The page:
Is it wrong to push your product to try to make a sale? What if it's your local school district, pushing public education?
I don't think realtors or car salespeople are all crooked. Most of them would really like for you to be happy with your purchase, want do their job well, and go home with some cash at the end of the week. Reasonably satisfied customers might mean referrals down the road.
But their primary goal on the job is probably not your happiness. It's the commission, which may or may not be tied to your happiness...
"What's it going to take for a sale?" is sometimes a fair question.
"I want an acre of land in Town X with a three-bedroom or larger house for under $450,000," might be the reply. The realtor is going to scramble and find a listing or three that meets your needs or *bing* realize that right now, a sale isn't possible. Nothing wrong with that. Find out what the customer wants and then try to sell it.
Custer School District of South Dakota recently asked what it would take to bring homeschoolers back to classes. They sent a survey to homeschooling families asking what sorts of concerns or problems they've had with the school district in the past. And what kind of struggles do you have with homeschooling... is there a particular subject that gives you trouble?
I think it's awesome, simply awesome, that the district is treating homeschoolers like CUSTOMERS instead of a CAPTIVE MARKET. I find that really exciting. HSLDA apparently doesn't. I don't know if it's because they have had bad dealings with Custer before or if it's on ideological grounds ("families should homeschool").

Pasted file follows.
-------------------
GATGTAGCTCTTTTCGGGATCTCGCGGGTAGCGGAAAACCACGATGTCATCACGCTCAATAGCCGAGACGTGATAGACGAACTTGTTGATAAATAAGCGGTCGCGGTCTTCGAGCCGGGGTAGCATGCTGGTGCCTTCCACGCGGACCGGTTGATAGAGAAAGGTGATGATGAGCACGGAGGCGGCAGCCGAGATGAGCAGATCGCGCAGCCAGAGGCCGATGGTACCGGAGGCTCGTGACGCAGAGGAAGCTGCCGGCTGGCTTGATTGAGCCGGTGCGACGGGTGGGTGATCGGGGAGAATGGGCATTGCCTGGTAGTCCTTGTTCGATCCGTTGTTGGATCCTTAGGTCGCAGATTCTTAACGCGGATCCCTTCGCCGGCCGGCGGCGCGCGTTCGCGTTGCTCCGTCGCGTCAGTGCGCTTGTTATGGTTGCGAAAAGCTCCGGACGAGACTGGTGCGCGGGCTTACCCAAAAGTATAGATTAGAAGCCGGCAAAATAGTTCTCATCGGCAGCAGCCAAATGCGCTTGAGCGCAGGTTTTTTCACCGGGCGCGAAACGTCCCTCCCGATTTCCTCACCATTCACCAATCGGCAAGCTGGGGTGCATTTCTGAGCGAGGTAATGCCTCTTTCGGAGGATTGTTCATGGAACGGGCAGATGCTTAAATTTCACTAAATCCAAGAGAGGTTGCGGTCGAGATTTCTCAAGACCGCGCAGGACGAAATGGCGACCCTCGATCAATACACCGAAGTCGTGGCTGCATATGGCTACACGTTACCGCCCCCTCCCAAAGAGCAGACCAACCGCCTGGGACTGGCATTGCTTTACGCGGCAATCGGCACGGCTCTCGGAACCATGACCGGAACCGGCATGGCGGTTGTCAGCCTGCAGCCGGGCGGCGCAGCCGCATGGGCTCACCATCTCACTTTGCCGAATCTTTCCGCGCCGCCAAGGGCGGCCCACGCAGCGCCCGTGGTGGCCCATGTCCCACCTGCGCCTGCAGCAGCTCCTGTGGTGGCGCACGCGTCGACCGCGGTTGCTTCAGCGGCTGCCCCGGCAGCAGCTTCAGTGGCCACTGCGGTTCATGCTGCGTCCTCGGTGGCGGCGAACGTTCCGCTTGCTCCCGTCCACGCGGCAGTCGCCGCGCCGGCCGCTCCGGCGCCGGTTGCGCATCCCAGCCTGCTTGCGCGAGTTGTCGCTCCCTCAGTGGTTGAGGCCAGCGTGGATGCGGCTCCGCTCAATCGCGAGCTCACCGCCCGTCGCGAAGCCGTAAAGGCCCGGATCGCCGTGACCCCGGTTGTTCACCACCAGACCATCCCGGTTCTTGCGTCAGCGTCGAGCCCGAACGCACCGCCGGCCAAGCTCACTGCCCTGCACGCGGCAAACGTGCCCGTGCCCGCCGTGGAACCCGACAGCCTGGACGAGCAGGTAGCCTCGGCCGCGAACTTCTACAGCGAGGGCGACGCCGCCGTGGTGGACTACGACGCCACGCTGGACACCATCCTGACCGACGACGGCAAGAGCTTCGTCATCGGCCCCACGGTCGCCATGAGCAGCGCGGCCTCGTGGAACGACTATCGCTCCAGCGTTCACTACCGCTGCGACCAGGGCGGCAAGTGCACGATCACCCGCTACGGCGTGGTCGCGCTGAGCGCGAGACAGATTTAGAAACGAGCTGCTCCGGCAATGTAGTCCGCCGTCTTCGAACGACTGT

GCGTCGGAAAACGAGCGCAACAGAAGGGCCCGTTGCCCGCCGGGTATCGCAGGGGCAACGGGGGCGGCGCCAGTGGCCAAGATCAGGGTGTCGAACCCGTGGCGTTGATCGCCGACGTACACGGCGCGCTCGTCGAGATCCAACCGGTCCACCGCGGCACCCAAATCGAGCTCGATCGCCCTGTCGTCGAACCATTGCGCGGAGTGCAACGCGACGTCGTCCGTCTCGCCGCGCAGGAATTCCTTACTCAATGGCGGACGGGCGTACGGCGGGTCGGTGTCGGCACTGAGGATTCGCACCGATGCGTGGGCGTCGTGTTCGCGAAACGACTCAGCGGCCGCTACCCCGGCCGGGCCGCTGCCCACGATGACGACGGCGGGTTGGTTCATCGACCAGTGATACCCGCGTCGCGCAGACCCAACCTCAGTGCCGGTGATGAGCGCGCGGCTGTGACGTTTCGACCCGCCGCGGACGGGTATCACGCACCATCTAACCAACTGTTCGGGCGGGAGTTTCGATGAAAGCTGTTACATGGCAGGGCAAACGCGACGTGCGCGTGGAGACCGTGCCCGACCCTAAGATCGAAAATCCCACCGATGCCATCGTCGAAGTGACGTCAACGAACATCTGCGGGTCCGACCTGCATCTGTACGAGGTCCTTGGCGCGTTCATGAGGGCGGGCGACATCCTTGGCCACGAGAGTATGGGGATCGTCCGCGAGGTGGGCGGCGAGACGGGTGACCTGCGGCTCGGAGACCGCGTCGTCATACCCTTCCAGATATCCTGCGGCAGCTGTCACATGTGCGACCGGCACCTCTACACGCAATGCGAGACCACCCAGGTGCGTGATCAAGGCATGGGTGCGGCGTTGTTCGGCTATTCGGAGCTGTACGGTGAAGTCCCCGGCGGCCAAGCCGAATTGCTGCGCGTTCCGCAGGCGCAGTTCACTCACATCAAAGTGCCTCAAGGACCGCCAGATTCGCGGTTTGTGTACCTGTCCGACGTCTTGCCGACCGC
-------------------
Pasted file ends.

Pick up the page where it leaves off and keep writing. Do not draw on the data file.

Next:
I would ignore the "difficulty" type questions because if everyone answered something along the lines of, "I have tuf time follwing homescool law an teechng my kid 2 read," that might get school officials a little too "concerned."
But I would tell them why I homeschool. And I would tell them I'd like an Algebra I class for my 10-year-old. Presently? I've been told that if I want to enroll Emperor in public school here, he would be a FOURTH GRADER. The kid is seriously doing high-school level algebra work. They would just pop him in the "fourth grade" box because of his age. Seriously. The school coulda had a math "sale" there but has chosen not to cater to the customer. I'm simply not in the market for fourth grade mathematics.